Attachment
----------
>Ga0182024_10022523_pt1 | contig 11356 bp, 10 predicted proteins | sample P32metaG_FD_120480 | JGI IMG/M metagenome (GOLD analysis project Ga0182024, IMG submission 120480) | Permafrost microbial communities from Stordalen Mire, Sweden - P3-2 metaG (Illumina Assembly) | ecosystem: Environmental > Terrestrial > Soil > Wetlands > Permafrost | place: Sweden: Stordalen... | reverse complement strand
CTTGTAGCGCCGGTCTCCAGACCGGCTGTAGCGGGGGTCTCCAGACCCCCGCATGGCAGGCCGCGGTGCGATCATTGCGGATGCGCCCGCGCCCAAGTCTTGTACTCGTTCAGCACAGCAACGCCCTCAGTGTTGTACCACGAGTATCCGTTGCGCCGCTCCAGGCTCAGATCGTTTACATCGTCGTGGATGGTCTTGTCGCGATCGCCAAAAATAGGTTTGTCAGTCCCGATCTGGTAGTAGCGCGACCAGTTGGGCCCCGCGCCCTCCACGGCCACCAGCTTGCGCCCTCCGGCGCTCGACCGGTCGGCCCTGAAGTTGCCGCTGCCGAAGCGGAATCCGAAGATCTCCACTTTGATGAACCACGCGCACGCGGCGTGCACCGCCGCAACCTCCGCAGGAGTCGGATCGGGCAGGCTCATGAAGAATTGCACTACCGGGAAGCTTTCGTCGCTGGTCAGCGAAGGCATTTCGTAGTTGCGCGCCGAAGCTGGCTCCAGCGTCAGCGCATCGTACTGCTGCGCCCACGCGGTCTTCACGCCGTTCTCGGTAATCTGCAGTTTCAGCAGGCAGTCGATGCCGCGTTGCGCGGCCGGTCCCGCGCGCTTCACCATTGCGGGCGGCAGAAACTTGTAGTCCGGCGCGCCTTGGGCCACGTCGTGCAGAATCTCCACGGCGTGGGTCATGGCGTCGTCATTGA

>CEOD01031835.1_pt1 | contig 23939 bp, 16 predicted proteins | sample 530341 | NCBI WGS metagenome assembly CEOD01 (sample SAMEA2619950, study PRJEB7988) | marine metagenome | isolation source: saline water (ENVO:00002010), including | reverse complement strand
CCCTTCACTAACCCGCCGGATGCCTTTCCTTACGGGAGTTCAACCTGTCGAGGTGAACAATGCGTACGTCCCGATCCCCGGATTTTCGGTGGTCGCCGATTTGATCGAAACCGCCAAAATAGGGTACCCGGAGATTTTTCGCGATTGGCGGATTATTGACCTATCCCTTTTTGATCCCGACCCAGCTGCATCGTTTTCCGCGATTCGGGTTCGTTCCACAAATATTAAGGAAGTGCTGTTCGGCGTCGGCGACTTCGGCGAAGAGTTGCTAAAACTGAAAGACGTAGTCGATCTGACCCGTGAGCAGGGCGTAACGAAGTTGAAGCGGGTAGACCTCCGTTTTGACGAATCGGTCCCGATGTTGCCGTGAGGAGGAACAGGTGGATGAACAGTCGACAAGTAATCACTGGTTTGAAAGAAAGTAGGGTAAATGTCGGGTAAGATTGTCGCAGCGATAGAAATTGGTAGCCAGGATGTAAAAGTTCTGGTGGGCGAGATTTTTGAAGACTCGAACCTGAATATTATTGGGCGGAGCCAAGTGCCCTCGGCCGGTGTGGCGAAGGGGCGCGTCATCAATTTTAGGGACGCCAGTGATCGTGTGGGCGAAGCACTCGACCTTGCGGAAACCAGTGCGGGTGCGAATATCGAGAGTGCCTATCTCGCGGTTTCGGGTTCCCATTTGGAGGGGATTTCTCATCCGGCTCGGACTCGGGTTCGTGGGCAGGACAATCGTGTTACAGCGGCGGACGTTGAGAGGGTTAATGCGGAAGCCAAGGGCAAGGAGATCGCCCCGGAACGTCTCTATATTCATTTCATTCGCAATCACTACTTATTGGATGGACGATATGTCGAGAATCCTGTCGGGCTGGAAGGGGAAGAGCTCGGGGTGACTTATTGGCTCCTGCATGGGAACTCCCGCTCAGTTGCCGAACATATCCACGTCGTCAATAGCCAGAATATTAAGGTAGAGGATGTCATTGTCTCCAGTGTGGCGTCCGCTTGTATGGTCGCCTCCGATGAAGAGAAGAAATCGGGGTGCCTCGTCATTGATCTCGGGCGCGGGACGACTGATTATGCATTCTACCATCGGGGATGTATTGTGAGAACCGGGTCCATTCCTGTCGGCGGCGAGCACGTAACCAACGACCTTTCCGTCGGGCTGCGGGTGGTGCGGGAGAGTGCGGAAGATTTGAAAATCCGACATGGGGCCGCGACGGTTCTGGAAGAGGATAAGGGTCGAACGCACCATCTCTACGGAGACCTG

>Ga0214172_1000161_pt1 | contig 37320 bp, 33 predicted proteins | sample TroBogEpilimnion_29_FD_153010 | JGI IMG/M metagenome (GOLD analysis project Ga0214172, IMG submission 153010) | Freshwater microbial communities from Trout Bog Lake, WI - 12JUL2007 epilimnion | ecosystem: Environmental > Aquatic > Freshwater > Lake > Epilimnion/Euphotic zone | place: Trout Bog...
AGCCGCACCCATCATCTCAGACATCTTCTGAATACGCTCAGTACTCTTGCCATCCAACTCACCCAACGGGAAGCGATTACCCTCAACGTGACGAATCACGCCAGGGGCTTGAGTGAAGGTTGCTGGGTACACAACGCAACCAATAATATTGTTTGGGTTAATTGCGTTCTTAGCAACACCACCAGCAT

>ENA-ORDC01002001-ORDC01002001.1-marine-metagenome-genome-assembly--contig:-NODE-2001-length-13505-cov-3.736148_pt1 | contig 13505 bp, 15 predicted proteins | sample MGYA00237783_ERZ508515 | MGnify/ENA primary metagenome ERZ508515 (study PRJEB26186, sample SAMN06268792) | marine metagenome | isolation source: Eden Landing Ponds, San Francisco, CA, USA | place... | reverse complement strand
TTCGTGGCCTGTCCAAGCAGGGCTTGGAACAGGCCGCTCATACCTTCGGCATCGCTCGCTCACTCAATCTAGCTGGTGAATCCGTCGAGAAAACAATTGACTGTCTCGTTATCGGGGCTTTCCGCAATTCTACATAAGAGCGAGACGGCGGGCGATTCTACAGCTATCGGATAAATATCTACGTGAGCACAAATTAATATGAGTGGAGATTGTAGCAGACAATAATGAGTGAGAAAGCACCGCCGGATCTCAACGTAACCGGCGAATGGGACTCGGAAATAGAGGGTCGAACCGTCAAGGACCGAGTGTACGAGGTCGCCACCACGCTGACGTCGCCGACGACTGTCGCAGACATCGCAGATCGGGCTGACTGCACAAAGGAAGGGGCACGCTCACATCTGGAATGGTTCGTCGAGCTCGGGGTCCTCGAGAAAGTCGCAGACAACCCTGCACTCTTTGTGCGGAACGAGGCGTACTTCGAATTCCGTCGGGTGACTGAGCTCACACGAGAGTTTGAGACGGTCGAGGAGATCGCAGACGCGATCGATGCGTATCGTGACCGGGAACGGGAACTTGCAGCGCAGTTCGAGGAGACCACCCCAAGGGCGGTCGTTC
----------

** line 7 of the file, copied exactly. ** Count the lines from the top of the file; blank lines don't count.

>ENA-ORDC01002001-ORDC01002001.1-marine-metagenome-genome-assembly--contig:-NODE-2001-length-13505-cov-3.736148_pt1 | contig 13505 bp, 15 predicted proteins | sample MGYA00237783_ERZ508515 | MGnify/ENA primary metagenome ERZ508515 (study PRJEB26186, sample SAMN06268792) | marine metagenome | isolation source: Eden Landing Ponds, San Francisco, CA, USA | place... | reverse complement strand